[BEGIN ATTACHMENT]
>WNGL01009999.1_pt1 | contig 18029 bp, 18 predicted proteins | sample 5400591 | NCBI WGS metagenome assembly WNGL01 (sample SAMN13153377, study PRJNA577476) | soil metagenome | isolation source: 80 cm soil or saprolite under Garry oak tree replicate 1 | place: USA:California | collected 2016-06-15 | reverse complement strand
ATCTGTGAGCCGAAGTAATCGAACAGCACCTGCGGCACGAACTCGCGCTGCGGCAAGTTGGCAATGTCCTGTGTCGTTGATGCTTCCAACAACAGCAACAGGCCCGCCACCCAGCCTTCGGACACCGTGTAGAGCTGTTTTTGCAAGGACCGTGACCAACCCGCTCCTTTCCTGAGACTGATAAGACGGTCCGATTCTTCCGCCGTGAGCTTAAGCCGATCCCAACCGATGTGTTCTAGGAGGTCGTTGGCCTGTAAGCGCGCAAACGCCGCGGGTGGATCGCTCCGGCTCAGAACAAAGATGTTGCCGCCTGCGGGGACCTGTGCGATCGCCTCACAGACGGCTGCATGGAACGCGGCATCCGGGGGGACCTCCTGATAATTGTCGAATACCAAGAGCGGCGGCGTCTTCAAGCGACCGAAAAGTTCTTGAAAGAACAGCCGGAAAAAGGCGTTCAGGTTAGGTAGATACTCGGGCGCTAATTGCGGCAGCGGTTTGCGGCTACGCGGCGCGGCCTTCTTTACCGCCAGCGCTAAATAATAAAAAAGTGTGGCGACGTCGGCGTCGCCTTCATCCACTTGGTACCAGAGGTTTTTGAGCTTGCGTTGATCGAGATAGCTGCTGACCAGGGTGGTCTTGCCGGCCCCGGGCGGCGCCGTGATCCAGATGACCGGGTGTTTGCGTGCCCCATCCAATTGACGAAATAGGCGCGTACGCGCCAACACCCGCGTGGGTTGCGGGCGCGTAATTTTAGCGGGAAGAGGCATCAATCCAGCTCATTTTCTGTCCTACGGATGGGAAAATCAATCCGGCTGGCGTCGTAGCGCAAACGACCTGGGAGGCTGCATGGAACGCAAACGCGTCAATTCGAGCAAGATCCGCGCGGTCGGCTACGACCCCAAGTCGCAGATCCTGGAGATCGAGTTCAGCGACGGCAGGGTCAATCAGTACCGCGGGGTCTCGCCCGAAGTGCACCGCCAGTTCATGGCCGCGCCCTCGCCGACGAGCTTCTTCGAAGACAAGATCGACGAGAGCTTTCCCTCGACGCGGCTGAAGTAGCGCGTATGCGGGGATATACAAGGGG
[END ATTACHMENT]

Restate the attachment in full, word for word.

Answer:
>WNGL01009999.1_pt1 | contig 18029 bp, 18 predicted proteins | sample 5400591 | NCBI WGS metagenome assembly WNGL01 (sample SAMN13153377, study PRJNA577476) | soil metagenome | isolation source: 80 cm soil or saprolite under Garry oak tree replicate 1 | place: USA:California | collected 2016-06-15 | reverse complement strand
ATCTGTGAGCCGAAGTAATCGAACAGCACCTGCGGCACGAACTCGCGCTGCGGCAAGTTGGCAATGTCCTGTGTCGTTGATGCTTCCAACAACAGCAACAGGCCCGCCACCCAGCCTTCGGACACCGTGTAGAGCTGTTTTTGCAAGGACCGTGACCAACCCGCTCCTTTCCTGAGACTGATAAGACGGTCCGATTCTTCCGCCGTGAGCTTAAGCCGATCCCAACCGATGTGTTCTAGGAGGTCGTTGGCCTGTAAGCGCGCAAACGCCGCGGGTGGATCGCTCCGGCTCAGAACAAAGATGTTGCCGCCTGCGGGGACCTGTGCGATCGCCTCACAGACGGCTGCATGGAACGCGGCATCCGGGGGGACCTCCTGATAATTGTCGAATACCAAGAGCGGCGGCGTCTTCAAGCGACCGAAAAGTTCTTGAAAGAACAGCCGGAAAAAGGCGTTCAGGTTAGGTAGATACTCGGGCGCTAATTGCGGCAGCGGTTTGCGGCTACGCGGCGCGGCCTTCTTTACCGCCAGCGCTAAATAATAAAAAAGTGTGGCGACGTCGGCGTCGCCTTCATCCACTTGGTACCAGAGGTTTTTGAGCTTGCGTTGATCGAGATAGCTGCTGACCAGGGTGGTCTTGCCGGCCCCGGGCGGCGCCGTGATCCAGATGACCGGGTGTTTGCGTGCCCCATCCAATTGACGAAATAGGCGCGTACGCGCCAACACCCGCGTGGGTTGCGGGCGCGTAATTTTAGCGGGAAGAGGCATCAATCCAGCTCATTTTCTGTCCTACGGATGGGAAAATCAATCCGGCTGGCGTCGTAGCGCAAACGACCTGGGAGGCTGCATGGAACGCAAACGCGTCAATTCGAGCAAGATCCGCGCGGTCGGCTACGACCCCAAGTCGCAGATCCTGGAGATCGAGTTCAGCGACGGCAGGGTCAATCAGTACCGCGGGGTCTCGCCCGAAGTGCACCGCCAGTTCATGGCCGCGCCCTCGCCGACGAGCTTCTTCGAAGACAAGATCGACGAGAGCTTTCCCTCGACGCGGCTGAAGTAGCGCGTATGCGGGGATATACAAGGGG